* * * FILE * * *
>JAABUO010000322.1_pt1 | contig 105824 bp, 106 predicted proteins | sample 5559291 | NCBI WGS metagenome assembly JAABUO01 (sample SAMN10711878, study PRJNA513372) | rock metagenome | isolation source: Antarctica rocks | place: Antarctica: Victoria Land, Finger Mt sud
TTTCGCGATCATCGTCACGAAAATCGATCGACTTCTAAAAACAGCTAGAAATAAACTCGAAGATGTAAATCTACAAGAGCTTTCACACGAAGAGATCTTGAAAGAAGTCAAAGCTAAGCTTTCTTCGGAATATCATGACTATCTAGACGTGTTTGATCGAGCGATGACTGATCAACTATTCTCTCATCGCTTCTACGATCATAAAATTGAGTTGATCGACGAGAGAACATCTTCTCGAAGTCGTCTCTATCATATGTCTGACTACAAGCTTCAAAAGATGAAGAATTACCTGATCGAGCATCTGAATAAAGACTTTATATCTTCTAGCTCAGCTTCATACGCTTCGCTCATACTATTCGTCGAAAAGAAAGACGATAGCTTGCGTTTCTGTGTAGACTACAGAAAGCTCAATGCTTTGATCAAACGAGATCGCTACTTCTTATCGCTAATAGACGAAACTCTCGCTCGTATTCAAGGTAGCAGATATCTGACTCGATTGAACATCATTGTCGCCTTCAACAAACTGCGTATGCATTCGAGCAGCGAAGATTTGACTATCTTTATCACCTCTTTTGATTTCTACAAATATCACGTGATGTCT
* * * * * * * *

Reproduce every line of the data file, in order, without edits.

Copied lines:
>JAABUO010000322.1_pt1 | contig 105824 bp, 106 predicted proteins | sample 5559291 | NCBI WGS metagenome assembly JAABUO01 (sample SAMN10711878, study PRJNA513372) | rock metagenome | isolation source: Antarctica rocks | place: Antarctica: Victoria Land, Finger Mt sud
TTTCGCGATCATCGTCACGAAAATCGATCGACTTCTAAAAACAGCTAGAAATAAACTCGAAGATGTAAATCTACAAGAGCTTTCACACGAAGAGATCTTGAAAGAAGTCAAAGCTAAGCTTTCTTCGGAATATCATGACTATCTAGACGTGTTTGATCGAGCGATGACTGATCAACTATTCTCTCATCGCTTCTACGATCATAAAATTGAGTTGATCGACGAGAGAACATCTTCTCGAAGTCGTCTCTATCATATGTCTGACTACAAGCTTCAAAAGATGAAGAATTACCTGATCGAGCATCTGAATAAAGACTTTATATCTTCTAGCTCAGCTTCATACGCTTCGCTCATACTATTCGTCGAAAAGAAAGACGATAGCTTGCGTTTCTGTGTAGACTACAGAAAGCTCAATGCTTTGATCAAACGAGATCGCTACTTCTTATCGCTAATAGACGAAACTCTCGCTCGTATTCAAGGTAGCAGATATCTGACTCGATTGAACATCATTGTCGCCTTCAACAAACTGCGTATGCATTCGAGCAGCGAAGATTTGACTATCTTTATCACCTCTTTTGATTTCTACAAATATCACGTGATGTCT